Cheat Software and Unfair Competition

Three months later, the Court further decided that the distribution of such cheat bots can also amount to an illegal obstruction of a competitor. The court held that not the breach of contract as such constitutes an act of unfair competition. An act of unfair competition is rather to be seen in the development and distribution of cheat bots which are able to impair the business model by circumventing protective measures which were meant to avoid such impairment. According to the Court it shall remain up to the developer how the game should be played.

A Look Ahead

These decisions make the cheat software business model much more difficult. Due to the fact that for the development of such bots it is necessary to copy the client software, which automatically implies a copying of the audiovisual content, such acts always constitute copyright infringement.

Further, it was held that the development and distribution of cheat bots can constitute an act of unfair competition, if and to the extent the developer´s product is impaired. Therefore, these two decisions may affect the development of software bots beyond the gaming industry. So-called “social bots” used within social networks to automatically generate posts may also impair the business of the operator, and thus may be prohibited as well based on the reasoning of these decisions. How this will be assessed in detail remains to be seen.

This article was originally published on AllAboutIP – Mayer Brown’s  blog on relevant developments in the fields of intellectual property and unfair competition law. For intellectual property-themed videos, Mayer Brown has launched a dedicated channel available here.

iStock_000056364480_Large (2)Mit Urteil vom 25. Februar 2015 entschied das LG Düsseldorf (12 O374/14), dass der Inhaber eines Anspruchs aus §§ 17, 18 UWG, der den Verletzer mittels einer einstweiligen Verfügung ohne vorherige Abmahnung in Anspruch nimmt, seinen Kostenerstattungsanspruch nicht verliert, wenn die vorherige Abmahnung unterblieben ist, um den Erfolg einer Strafanzeige gegen den Verletzer nicht zu gefährden.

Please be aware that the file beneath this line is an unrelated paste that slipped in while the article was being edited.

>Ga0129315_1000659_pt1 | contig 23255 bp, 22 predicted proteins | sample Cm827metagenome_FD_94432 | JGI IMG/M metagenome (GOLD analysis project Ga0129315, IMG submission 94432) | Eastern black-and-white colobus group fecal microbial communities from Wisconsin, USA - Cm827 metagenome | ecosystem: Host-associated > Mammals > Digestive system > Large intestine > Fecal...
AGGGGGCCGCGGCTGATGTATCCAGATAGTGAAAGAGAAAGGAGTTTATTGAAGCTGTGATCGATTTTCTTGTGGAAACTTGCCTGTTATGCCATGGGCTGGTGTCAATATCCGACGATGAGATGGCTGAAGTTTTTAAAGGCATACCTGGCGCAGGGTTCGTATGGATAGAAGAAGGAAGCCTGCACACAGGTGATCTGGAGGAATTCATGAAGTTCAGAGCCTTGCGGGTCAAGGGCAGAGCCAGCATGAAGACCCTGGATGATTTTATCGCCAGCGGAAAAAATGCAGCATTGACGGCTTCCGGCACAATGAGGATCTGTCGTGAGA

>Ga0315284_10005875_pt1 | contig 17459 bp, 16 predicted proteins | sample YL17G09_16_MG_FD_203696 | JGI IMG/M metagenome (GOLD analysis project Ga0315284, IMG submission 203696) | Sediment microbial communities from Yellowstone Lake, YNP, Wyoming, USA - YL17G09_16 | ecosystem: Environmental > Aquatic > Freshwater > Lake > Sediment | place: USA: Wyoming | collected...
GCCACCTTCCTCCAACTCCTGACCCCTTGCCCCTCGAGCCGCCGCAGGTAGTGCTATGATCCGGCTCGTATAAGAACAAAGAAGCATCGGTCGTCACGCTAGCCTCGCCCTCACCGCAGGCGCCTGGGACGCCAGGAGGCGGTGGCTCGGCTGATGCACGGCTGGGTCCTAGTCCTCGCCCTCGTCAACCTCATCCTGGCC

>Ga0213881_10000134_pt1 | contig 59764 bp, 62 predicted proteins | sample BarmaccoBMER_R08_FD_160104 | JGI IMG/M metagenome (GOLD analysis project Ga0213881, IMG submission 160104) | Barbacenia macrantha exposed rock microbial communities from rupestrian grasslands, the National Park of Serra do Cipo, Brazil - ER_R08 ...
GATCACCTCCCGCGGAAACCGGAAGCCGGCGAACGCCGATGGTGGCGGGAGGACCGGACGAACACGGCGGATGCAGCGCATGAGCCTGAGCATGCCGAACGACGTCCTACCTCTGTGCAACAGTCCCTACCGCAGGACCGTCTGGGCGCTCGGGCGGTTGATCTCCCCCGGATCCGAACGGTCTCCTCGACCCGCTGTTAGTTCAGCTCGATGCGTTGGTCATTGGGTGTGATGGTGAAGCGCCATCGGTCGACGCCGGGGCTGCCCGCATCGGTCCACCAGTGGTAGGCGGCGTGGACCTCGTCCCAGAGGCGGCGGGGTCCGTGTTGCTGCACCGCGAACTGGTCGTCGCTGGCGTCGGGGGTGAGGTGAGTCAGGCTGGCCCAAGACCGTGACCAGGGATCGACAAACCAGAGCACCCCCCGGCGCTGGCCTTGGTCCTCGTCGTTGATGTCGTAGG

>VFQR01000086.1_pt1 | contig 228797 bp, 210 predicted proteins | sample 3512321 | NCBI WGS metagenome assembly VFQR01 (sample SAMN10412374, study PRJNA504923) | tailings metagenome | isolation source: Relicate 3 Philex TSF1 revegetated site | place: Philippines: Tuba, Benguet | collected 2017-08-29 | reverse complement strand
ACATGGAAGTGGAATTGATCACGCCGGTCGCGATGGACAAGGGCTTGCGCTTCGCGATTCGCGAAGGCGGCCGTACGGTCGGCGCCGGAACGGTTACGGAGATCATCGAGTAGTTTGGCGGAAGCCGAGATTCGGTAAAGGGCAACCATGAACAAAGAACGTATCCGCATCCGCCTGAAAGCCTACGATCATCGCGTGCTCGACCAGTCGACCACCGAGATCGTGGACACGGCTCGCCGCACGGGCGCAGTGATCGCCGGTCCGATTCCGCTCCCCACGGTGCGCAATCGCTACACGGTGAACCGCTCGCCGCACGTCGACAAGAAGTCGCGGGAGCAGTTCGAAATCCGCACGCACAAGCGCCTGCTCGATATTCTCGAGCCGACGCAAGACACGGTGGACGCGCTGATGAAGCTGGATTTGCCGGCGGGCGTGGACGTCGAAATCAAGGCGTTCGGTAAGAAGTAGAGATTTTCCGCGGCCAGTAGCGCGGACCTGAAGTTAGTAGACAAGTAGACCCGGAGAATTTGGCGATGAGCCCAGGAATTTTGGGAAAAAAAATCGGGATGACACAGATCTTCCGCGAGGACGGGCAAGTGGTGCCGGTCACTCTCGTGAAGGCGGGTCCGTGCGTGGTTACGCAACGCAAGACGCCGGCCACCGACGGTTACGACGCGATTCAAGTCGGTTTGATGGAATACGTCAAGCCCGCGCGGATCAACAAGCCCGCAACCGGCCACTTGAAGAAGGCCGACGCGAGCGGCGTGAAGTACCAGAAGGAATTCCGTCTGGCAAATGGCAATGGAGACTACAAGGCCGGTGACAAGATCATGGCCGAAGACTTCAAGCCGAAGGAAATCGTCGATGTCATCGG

In dem zugrundeliegenden Sachverhalt stritten die Parteien um die Pflicht zur Tragung der Kosten eines einstweiligen Verfügungsverfahrens, in dem den Antragsgegnern untersagt wurde, Unternehmensgeheimnisse des Antragstellers zu verwerten. Die Antragsgegner legten einen sogenannten Kostenwiderspruch ein, d.h. sie gingen nur gegen die im Beschluss des einstweiligen Verfügungsverfahrens enthaltene Kostenentscheidung vor, weil eine vorherige Abmahnung von Seiten des Antragstellers unterblieben war. Zwar stellte das LG Düsseldorf zunächst fest, dass in einem solchen Fall der Inhaber des Unterlassungsanspruchs – selbst bei Erfolg im Hauptsacheverfahren – grundsätzlich die Kosten des einstweiligen Verfügungsverfahrens zu tragen habe. In Fällen, in denen die mit der Abmahnung verbundene Warnung des Verletzers den Rechtsschutz des Anspruchsinhabers allerdings unverhältnismäßig gefährden würde, sei eine Abmahnung entbehrlich. Trotz unterbliebener Abmahnung steht dem Gläubiger des Unterlassungsanspruches somit in diesem Fall deshalb ein Kostenerstattungsanspruch zu.

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On 5 November 2015, the German Federal Court of Justice ruled that a copyright holder’s right to distribute its work to the public (Section 17 para. 1 of the German Copyright Act) includes the right to offer the original, or a copy, of a protected work to the public for sale. Thus, any unauthorized advertisement of the original or a copy of that work constitutes copyright infringement.